Data recorded in the past few days, indicates that the global near-surface (2-metre) temperature breached 2.0℃ above the 1850-1900 International Panel on Climate Change (IPCC) baseline.
“Well humanity, we did it, even if just for one day. Yesterday, Nov 18, was the first time in recorded history that the global 2m surface temperature breached 2.0℃ above the 1850-1900 IPCC baseline. The long-term average remains below 1.5℃. But not for long.”
Professor Jacobson told Yorkshire Bylines:
“Although crossing 2℃ for the first time above the pre-industrial baseline is a singular moment in the evolution of climate change, it is important to note that the long-term average is still around 1.3℃, well below the Paris Limit. However, we should expect many more events like this with increasing frequency over the coming years. At our current rate of emissions, it is highly unlikely that 2℃ won’t be breached for good before 2050.”
Today, he dialled back his rhetoric even further by posting:
“Apocalypse not quite yet. Yesterday the global surface temperature dropped dramatically after breaching 2.0℃ over the pre-industrial average for the first time on Nov. 18th. The temperature is now back to 1.9℃ and is forecast to fall even further over the coming days.”
Global surface temperature: caution over alarmism
IPCC author Zeke Hausfather also initially warned for the need to have caution yesterday, when he pointed out that the data set which showed this breach “historically shows poor long-term agreement with reliable surface records”.
Posted by Zeke Hausfather, demonstrating the lack of agreement between data sets
During the morning of Monday 20 November however, a second data set from Copernicus or ERA5 (the latest climate data reanalysis), also indicated that 2.07℃ had been recorded on 17 November and 2.06℃ recorded on 18 November. With this second confirmation, Hausfather then posted the update and suggested, “Hopefully it will prove transitory, but it’s a worrying sign”.
University of Reading-based Ed Hawkins, a lead author for the latest IPCC assessment report, while noting that the breach had now lasted for two days in a row, also noted that “We already have many of the solutions to rapidly reduce emissions & halt the rise in global temperatures. We just need to choose to use them”.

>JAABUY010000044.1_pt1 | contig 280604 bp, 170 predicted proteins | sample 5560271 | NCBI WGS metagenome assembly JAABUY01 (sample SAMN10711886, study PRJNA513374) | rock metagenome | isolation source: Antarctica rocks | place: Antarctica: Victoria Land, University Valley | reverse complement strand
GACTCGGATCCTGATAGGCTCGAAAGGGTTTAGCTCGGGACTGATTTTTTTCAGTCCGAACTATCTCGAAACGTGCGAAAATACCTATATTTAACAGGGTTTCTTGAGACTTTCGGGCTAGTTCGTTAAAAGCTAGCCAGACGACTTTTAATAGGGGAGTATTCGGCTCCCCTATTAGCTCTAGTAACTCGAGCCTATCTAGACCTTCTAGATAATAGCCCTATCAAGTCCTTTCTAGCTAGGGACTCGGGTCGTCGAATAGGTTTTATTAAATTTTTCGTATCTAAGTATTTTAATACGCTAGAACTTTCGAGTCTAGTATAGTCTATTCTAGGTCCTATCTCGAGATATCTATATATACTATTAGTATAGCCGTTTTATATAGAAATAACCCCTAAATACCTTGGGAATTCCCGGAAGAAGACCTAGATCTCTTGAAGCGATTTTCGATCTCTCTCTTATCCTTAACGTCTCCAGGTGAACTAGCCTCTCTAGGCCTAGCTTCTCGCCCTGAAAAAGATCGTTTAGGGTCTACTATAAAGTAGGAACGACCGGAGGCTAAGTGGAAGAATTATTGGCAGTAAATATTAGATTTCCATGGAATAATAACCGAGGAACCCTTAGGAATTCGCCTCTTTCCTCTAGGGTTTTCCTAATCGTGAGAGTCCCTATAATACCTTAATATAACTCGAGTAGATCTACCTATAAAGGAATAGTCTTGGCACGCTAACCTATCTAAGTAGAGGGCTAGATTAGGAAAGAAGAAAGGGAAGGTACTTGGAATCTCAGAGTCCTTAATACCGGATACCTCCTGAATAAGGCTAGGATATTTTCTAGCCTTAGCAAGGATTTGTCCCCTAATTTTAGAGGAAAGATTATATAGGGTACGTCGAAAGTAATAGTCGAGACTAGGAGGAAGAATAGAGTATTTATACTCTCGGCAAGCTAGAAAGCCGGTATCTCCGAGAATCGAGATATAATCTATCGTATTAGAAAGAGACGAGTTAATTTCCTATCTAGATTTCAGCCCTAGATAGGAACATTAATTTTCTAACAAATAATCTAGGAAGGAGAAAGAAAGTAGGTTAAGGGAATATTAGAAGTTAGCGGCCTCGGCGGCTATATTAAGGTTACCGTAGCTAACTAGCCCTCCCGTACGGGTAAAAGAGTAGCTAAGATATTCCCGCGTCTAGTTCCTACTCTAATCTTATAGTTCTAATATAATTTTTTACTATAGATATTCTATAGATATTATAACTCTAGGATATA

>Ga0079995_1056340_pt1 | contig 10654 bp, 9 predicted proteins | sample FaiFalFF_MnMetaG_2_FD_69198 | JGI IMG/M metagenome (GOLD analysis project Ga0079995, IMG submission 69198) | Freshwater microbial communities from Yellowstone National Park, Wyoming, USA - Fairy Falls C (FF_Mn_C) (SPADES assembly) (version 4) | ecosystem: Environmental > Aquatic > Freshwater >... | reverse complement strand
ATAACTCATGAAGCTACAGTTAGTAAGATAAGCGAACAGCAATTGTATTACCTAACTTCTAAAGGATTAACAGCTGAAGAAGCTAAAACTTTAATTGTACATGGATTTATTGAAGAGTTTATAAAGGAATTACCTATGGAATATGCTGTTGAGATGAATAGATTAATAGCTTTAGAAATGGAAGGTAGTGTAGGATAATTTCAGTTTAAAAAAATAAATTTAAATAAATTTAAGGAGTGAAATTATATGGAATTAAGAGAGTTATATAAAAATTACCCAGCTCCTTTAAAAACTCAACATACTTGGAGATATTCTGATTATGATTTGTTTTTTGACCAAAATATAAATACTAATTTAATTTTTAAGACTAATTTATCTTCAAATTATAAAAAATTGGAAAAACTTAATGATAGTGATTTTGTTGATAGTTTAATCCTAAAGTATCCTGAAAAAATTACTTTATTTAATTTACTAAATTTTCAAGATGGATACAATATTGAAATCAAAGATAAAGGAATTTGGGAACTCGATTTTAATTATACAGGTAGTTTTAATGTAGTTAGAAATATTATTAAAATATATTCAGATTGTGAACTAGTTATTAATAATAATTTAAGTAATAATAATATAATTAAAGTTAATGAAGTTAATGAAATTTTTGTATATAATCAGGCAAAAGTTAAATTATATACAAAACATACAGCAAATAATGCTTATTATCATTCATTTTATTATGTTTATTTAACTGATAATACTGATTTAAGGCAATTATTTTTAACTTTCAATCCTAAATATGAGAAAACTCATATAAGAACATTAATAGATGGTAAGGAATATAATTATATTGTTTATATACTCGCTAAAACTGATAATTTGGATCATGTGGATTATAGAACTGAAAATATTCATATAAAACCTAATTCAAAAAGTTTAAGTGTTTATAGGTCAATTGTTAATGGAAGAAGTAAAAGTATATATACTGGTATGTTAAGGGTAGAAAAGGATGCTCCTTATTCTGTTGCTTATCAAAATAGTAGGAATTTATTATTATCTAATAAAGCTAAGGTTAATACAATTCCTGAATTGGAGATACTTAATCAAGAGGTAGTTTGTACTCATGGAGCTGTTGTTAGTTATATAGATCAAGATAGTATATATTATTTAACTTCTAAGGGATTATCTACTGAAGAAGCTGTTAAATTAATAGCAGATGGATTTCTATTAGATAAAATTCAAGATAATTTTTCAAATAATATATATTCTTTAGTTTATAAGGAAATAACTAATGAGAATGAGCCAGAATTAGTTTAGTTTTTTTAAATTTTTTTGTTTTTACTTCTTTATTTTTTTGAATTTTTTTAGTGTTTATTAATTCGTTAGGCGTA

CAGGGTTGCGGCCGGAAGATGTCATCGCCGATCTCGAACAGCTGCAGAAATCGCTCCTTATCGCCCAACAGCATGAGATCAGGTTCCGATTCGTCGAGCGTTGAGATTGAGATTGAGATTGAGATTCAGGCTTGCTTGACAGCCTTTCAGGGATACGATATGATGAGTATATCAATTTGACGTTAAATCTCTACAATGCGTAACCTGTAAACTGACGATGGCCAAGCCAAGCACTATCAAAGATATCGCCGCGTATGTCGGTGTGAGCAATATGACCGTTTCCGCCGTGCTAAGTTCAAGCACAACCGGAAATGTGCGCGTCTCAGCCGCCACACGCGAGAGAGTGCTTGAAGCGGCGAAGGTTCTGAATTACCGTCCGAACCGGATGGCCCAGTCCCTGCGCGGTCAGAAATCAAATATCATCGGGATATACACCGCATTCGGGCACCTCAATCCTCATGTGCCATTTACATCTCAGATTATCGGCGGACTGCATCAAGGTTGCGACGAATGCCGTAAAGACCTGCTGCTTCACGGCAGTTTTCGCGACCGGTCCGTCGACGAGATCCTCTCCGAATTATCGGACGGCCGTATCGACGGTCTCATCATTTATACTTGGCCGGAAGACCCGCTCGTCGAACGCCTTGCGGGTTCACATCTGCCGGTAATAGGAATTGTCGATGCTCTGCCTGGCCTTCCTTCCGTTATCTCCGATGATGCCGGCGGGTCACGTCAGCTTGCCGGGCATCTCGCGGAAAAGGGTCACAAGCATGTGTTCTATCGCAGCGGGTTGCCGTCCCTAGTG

‘The truth is bad enough’
Professor Michael Mann, distinguished professor of atmospheric science at Penn State, and creator of the famous ‘hockey stick’ graph, told Yorkshire Bylines that “these sorts of ‘hot takes’ in my view are not very helpful, because they are highly misleading and wrongly connote the notion that we’ve passed critical thresholds”.
“It is well known (presumably to the people tweeting this sort of stuff), that the 1.5℃ and 2℃ thresholds are defined, not based on whether a single day, or week, or month, or year, rises above that level, but whether the *trend line* rises above that level. Because of natural variability, as with this year, temperatures can be temporarily spiked by a big El Nino event, like the one we’re seeing now. But the impacts of 1.5℃ warming or 2℃ warming have been defined on temperatures persisting above those levels, not a brief excursion that temporarily takes temperatures across those levels.”
He warned that social media ‘hot takes’ did not make for effective and productive climate communication, suggesting that some posters, “seem intent on furthering this misleading framing, knowing they can garner lots of clicks and retweets by doing so”. A concept he explored further in his latest book Our Fragile Moment.
Taylor Swift and ‘Hell de Janeiro’
This latest news of the breach of the global temperature comes in the same week that Taylor Swift suspended a concert in Rio de Janeiro, Brazil, following the death of a fan. Brazil’s summer is yet to start in earnest and yet it is already experience an unprecedented heatwave, with heat index readings recording 59.7℃ on Saturday.
Final warnings before COP28
With COP28 about to start in Dubai next week, these extraordinary climate events that have been witnessed in just the last week alone, must surely be enough to compel politicians to act in the best interests of the global population.